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Intel community chief warns of 'serious cyber threat' from Russia beyond Ukraine invasion

"Moscow presents a serious cyber threat, a key space competitor and one of the most serious foreign influence threats to the United States," said Avril Haines.

Published: March 8, 2022 2:21pm

Updated: March 8, 2022 10:27pm

Director of National Intelligence Avril Haines is warning that Russia poses a "serious cyber threat" to the U.S. as it launches cyber attacks inside Ukraine during its invasion. 

"Beyond its invasion of Ukraine, Moscow presents a serious cyber threat, a key space competitor and one of the most serious foreign influence threats to the United States," she said during an annual worldwide threats hearing in the House on Tuesday.

The intelligence community released the latest annual threat assessment on Tuesday, which concluded that Russia is "particularly focused on improving its ability to target critical infrastructure, including underwater cables and industrial control systems, in the United States as well as in allied and partner countries, because compromising such infrastructure improves and demonstrates its ability to damage infrastructure during a crisis."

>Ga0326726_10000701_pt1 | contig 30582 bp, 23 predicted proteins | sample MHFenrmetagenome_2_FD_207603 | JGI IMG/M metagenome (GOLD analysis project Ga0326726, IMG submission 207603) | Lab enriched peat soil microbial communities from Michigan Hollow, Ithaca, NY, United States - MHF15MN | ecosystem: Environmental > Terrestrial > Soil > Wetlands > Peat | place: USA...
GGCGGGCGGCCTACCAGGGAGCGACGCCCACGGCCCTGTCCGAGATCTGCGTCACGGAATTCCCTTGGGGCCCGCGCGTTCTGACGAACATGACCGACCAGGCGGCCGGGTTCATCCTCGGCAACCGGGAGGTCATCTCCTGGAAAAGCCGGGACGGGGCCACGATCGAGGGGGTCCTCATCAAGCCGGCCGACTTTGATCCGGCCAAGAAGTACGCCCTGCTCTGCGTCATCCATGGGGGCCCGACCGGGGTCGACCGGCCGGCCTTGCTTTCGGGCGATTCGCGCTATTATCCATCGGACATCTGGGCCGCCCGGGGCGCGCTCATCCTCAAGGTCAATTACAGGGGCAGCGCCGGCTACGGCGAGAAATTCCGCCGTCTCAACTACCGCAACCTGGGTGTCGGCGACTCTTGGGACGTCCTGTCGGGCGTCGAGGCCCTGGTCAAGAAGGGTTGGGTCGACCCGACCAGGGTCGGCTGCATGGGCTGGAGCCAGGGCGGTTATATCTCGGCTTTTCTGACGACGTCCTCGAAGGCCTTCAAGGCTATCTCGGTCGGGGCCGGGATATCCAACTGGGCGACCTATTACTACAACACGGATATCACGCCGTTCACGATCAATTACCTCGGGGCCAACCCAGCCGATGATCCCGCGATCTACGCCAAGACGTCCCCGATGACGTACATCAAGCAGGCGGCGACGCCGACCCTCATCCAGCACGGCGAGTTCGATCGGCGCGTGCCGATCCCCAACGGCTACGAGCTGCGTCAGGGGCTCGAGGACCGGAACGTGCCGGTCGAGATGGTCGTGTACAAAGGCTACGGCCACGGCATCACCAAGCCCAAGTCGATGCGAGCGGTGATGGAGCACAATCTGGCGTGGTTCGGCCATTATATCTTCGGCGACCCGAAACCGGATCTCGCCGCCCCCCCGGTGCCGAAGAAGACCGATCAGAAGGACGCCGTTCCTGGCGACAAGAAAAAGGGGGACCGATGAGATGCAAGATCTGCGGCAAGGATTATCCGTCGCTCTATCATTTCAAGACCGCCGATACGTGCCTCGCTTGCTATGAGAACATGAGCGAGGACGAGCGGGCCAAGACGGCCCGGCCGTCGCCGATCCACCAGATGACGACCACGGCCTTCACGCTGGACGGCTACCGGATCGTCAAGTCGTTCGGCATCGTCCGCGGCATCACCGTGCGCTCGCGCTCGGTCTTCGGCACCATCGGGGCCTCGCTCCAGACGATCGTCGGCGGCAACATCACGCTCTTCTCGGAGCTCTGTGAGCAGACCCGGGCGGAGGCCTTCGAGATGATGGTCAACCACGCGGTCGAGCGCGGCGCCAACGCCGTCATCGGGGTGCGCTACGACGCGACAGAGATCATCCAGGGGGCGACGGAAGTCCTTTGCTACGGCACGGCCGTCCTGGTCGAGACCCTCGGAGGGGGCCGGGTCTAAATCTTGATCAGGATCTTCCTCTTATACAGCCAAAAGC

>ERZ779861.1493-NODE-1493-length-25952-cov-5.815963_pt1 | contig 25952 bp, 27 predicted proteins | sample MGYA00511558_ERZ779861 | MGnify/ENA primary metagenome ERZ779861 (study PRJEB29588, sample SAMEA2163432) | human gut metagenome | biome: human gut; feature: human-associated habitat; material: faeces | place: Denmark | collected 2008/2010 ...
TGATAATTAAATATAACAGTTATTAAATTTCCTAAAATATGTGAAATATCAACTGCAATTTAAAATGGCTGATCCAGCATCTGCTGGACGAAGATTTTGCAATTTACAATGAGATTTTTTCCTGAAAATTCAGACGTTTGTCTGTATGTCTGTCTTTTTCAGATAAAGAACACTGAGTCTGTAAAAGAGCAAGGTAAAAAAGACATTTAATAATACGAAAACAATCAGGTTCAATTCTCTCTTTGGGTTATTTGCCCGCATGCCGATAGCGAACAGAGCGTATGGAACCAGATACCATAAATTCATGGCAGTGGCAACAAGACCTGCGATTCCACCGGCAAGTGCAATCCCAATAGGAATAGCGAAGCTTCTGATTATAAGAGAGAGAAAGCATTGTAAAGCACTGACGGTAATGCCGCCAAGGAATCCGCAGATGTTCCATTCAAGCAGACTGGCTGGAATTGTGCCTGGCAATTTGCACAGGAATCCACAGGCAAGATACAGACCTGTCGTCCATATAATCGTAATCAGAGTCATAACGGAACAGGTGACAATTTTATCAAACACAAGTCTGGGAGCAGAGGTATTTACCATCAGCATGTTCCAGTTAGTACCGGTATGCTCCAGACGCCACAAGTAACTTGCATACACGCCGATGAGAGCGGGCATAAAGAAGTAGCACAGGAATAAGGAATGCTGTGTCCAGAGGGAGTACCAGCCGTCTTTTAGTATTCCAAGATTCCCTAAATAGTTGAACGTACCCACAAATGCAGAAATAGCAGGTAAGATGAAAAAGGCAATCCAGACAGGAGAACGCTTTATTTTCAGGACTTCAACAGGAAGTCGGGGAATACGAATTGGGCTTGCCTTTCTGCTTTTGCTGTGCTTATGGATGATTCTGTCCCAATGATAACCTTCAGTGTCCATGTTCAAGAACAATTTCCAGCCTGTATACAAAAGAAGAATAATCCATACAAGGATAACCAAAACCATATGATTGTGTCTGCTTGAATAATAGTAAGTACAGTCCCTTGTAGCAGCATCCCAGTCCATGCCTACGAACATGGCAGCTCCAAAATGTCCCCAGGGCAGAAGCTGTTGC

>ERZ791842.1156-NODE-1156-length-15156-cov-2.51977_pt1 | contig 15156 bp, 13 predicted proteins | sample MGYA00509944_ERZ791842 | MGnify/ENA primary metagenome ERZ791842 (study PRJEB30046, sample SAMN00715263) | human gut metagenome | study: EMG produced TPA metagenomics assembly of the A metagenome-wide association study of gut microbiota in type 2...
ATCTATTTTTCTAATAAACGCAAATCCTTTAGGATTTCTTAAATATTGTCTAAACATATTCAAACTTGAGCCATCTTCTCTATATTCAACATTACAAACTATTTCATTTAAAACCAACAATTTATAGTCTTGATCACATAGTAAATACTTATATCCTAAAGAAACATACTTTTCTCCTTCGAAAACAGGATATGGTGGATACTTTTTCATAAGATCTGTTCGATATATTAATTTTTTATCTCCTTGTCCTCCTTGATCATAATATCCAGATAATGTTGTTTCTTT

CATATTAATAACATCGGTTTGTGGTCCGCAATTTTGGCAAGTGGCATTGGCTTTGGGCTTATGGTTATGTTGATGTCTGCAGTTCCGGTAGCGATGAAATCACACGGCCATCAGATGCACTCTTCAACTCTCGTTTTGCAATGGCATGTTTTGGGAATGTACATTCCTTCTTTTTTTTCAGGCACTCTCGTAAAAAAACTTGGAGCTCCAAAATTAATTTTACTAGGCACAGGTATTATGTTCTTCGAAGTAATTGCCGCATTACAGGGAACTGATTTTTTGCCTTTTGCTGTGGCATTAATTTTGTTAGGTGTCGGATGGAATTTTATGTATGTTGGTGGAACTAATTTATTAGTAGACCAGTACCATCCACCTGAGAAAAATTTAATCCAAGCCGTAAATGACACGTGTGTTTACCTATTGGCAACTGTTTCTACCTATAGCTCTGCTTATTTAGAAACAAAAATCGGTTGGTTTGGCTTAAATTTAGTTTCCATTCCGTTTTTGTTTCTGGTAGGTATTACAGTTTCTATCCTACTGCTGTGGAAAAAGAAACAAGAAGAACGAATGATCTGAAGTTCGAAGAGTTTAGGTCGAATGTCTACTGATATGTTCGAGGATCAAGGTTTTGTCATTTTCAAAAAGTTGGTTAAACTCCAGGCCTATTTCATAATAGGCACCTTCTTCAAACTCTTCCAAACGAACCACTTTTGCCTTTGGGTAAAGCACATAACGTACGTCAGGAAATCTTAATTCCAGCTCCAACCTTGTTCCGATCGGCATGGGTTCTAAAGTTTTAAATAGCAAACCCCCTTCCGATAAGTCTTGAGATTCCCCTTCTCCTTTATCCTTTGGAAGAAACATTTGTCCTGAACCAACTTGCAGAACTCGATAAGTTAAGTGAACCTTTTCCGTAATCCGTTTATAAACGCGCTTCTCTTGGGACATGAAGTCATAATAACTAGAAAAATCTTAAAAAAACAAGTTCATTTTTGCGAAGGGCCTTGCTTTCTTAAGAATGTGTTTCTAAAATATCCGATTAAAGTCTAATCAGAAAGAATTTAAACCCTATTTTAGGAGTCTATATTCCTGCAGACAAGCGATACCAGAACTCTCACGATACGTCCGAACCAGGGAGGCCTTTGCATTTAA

National Security Agency Director Gen. Paul Nakasone said that Russia has carried out several cyberattacks inside of Ukraine recently. However, the level of cyber attacks on Ukraine hasn't been what U.S. officials "had anticipated" before the Russian invasion.

Still, U.S. intelligence officials have warned about potential retaliatory cyber attacks against Western nations over economic sanctions against Russia.

"We have, obviously, a high degree of vigilance right now, just for a number of different threat streams that are out there, but they're not necessarily only predicated on what we're seeing with the Ukraine," said Nakasone.

New York City government officials have said the city is at "increased risk" of a cyber attack from Russia. 

"We see threats pop up periodically, those specifically associated to this heightened sense we've seen an uptick, but we're not aware of any campaign that's explicitly targeting the city itself," New York City Chief Technology Officer Matthew Fraser said. "We deter a significant number of threats per day … But as it stands right now, there's no compromise, or there haven't been any compromises worth noting."

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